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Author Topic: brood on one side of one frame in honey super - what do I do?  (Read 713 times)
dfizer
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« on: October 06, 2013, 01:18:49 PM »

Hello all -

I am in the middle of harvesting my honey (today) and I have found one frame with some capped brood - they are emerging as I type this - however this doesn't help me during the harvest of honey.... One side of the frame is packed full of capped honey the other is 70% honey and the very middle has about 60 or so capped brood.  I am using pierco frames so cutting it out is really not an option.  I'd love to get the honey from this frame however I really don't want young bees / larva mixed in my honey. 
Any suggestions would be greatly appreciated as I have never experienced this before.  Each year before I have used queen excluders however this year I decided not to and nearly doubled my honey production.  This decision has resulted in a little bit of a predicament though....
Help please.
David
 
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Vance G
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« Reply #1 on: October 06, 2013, 01:22:47 PM »

Put them back in a hive and wait for them to emerge or pull them out and kill them with a capping scratcher or give them a ride.  Those are your options.  It is your choice and business how you handle it.
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MsCarol
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« Reply #2 on: October 06, 2013, 05:19:58 PM »

Your call,

But I would give that frame back to the bees. I am not that greedy. They can use it for winter stores.

I am also very new at all this. I opted going all medium boxes just so I can shuffle things around if i need to.
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capt44
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« Reply #3 on: October 06, 2013, 06:12:31 PM »

I would give it back to the bees also.
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Richard Vardaman (capt44)
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« Reply #4 on: October 06, 2013, 06:31:14 PM »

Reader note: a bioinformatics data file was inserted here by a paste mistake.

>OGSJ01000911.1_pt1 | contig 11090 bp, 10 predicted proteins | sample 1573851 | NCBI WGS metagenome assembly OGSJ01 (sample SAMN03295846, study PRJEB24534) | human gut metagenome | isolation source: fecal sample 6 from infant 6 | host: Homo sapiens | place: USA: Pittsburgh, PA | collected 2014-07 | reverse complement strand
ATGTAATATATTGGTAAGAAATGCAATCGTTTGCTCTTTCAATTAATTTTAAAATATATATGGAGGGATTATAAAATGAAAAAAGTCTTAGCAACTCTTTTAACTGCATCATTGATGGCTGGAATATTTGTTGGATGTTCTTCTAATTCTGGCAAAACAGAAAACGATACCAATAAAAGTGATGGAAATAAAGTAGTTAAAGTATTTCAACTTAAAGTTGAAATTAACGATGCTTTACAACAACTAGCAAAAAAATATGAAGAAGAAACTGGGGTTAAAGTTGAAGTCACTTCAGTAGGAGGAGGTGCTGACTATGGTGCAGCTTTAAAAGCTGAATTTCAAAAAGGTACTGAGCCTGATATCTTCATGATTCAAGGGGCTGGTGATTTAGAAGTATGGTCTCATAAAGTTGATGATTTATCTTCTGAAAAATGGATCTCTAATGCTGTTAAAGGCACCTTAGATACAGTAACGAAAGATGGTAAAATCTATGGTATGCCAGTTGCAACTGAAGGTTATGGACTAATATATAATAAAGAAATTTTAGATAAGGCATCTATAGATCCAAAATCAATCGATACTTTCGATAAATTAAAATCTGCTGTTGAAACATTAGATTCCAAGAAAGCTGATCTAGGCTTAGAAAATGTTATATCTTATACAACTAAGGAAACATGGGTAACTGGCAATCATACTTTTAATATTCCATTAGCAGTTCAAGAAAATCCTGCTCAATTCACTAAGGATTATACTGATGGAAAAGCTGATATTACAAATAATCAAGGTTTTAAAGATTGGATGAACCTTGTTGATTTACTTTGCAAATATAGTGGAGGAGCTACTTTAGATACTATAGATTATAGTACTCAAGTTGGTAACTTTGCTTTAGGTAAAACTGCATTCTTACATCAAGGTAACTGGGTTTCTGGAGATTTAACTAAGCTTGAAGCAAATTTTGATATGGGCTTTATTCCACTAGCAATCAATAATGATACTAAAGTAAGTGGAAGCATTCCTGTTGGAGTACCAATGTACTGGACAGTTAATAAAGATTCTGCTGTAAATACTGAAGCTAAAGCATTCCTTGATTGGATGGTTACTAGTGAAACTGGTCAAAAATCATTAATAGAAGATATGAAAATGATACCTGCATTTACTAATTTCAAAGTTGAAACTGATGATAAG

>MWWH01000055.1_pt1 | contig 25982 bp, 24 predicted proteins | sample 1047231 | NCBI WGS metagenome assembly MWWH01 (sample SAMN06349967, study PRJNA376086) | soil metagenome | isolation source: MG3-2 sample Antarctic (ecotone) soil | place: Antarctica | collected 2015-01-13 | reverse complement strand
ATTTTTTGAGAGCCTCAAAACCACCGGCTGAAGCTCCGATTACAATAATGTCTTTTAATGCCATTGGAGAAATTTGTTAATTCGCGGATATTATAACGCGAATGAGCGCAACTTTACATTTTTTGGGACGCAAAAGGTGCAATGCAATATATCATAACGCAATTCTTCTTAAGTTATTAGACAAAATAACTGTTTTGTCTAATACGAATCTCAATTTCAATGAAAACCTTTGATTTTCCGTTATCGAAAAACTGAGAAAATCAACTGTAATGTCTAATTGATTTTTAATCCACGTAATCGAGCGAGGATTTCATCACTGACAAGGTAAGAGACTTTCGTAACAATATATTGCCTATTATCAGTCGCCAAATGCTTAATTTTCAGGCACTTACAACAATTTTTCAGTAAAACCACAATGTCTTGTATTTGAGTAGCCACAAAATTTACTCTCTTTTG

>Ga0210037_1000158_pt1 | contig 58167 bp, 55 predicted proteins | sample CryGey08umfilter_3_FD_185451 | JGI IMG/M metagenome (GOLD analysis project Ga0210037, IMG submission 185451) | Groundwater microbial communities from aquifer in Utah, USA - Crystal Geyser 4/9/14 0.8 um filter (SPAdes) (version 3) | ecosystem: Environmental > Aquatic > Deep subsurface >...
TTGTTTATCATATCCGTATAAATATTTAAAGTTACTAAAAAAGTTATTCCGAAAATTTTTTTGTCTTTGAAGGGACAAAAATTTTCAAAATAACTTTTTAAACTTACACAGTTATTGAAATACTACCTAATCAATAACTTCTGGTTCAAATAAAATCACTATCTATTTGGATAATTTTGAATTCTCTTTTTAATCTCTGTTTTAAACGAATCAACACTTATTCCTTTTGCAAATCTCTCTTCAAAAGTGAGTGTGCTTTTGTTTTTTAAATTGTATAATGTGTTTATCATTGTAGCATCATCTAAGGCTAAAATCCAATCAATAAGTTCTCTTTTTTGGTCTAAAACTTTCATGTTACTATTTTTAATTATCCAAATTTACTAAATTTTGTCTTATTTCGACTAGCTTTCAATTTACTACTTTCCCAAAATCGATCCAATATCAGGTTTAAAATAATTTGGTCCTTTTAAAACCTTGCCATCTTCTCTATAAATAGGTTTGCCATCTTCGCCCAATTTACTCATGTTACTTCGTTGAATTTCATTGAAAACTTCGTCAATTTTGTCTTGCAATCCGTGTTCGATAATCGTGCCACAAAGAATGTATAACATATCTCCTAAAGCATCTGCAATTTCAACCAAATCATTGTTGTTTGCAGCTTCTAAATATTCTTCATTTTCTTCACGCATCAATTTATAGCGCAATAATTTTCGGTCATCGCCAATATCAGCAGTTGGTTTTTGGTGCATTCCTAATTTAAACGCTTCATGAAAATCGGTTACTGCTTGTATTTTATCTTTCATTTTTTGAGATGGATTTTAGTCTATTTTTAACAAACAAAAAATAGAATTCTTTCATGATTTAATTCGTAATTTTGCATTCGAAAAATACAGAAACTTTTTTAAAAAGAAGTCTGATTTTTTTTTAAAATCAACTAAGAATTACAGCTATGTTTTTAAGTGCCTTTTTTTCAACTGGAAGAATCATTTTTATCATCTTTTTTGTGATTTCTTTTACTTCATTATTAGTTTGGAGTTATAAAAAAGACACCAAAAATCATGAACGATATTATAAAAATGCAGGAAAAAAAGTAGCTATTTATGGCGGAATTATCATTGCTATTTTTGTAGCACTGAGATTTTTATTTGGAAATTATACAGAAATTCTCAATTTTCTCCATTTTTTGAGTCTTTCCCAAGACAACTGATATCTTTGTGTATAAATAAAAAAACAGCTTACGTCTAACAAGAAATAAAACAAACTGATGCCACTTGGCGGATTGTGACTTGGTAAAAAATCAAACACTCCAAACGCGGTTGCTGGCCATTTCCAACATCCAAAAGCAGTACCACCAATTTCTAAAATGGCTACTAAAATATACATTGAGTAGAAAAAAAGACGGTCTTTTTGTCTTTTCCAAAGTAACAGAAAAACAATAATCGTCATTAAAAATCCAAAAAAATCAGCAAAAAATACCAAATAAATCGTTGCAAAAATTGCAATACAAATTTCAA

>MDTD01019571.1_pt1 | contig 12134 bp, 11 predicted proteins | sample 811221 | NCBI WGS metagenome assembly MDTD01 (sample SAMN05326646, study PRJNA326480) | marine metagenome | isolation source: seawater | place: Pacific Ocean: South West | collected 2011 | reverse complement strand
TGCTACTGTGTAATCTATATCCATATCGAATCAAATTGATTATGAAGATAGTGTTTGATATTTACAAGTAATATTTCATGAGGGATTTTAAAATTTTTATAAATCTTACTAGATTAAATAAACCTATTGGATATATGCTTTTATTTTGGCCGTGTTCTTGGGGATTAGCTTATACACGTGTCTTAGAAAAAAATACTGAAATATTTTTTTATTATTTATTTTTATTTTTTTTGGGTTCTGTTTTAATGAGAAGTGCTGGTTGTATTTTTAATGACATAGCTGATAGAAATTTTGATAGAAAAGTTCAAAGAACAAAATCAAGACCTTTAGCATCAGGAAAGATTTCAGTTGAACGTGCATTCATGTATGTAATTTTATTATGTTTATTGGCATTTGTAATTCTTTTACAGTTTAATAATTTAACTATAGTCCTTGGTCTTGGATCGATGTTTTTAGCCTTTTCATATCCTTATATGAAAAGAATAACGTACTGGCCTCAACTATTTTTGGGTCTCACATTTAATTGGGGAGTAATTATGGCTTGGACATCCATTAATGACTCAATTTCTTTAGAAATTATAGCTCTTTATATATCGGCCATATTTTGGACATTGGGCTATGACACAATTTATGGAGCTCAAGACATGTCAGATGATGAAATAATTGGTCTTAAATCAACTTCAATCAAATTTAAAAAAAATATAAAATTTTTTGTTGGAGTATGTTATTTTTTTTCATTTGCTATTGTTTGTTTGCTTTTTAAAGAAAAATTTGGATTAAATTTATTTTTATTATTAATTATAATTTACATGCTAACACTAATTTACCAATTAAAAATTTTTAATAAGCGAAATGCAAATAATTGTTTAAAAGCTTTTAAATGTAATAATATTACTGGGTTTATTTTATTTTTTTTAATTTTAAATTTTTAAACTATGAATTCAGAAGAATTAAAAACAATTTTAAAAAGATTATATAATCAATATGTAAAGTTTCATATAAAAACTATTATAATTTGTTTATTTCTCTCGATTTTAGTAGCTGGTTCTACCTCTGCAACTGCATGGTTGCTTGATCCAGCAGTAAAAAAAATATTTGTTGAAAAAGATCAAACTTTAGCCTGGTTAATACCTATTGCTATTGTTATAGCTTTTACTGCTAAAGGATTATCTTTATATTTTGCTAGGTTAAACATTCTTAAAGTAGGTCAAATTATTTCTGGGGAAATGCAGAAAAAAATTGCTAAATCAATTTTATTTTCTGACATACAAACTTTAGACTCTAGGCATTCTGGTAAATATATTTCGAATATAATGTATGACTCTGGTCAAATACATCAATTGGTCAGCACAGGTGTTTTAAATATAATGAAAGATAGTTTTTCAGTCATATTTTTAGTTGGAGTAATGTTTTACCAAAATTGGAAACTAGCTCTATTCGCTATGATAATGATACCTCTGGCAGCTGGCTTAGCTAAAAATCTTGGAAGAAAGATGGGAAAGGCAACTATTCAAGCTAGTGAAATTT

I would give it back to the bees also.

+1  Smiley
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Geoff
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« Reply #5 on: October 06, 2013, 06:36:10 PM »

  A question rather than an answer. Could the frame be shifted to another position in the hive and maybe turned Huh
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RHBee
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« Reply #6 on: October 06, 2013, 08:07:33 PM »

Each year before I have used queen excluders however this year I decided not to and nearly doubled my honey production.  This decision has resulted in a little bit of a predicament though....
Help please.
David
 

David, Give it back. They worked hard for it. This time of year I think they should be rearing winter bees.
 
Ray
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Later,
Ray
RHBee
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« Reply #7 on: October 06, 2013, 08:13:28 PM »

  A question rather than an answer. Could the frame be shifted to another position in the hive and maybe turned Huh

If you really want this honey the best bet would be to put it above a queen excluder now and let the brood hatch out. Then harvest it later. I'm not sure about shifting positions.
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Later,
Ray
tjc1
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« Reply #8 on: October 06, 2013, 09:49:14 PM »

It's less than a full frame of honey - just put it back in - you won't miss it!
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dfizer
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« Reply #9 on: October 08, 2013, 11:48:48 PM »

Thank you everyone for the responses.  I did exactly what was suggested - put it in an otherwise weak hive.  Notwithstanding the fact, I don't really have a truly weak hive.  This year I started with 3 hives and ended the year with 11 growing the bee yard organically via splits, one trapout, and adding bees from cutouts to the grass infront of the hives so that they join the hives.  This year with all the splitting I harvested 19 gallons of honey from the 6 hives that had supers.  I didn't think this was too bad given everything the split hives had been through (requeening etc etc). 
I learned one very valuable lesson - there was one hive that was not in my bee yard that I couldn't get to easily, meaning I couldn't mess with that one.  Well, at the end of the year, it had three full supers that were bulging to the max with honey.  Lesson learned: sometimes the hardest thing to do is nothing!!!!
Next year, given I am happy with the number of hives I have currently, I will only maintain and not split the hives like this year. 
David
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RHBee
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« Reply #10 on: October 09, 2013, 04:45:28 AM »

Good call. One bit of advice for next year--Read up on swarm control. grin
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Later,
Ray
rwlaw
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« Reply #11 on: October 09, 2013, 07:22:32 AM »

Not only as swarm control as RHB suggests but mite control.
 Splitting the hives as you did this year was breaking the mite's brood cycle (assuming you were letting the hives raise their own queens). If there's no interruption, the boogyman will be lurking!
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PLAN-B
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« Reply #12 on: October 09, 2013, 03:51:08 PM »

I would give it back to the bees also.

+2    Smiley
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Marshall
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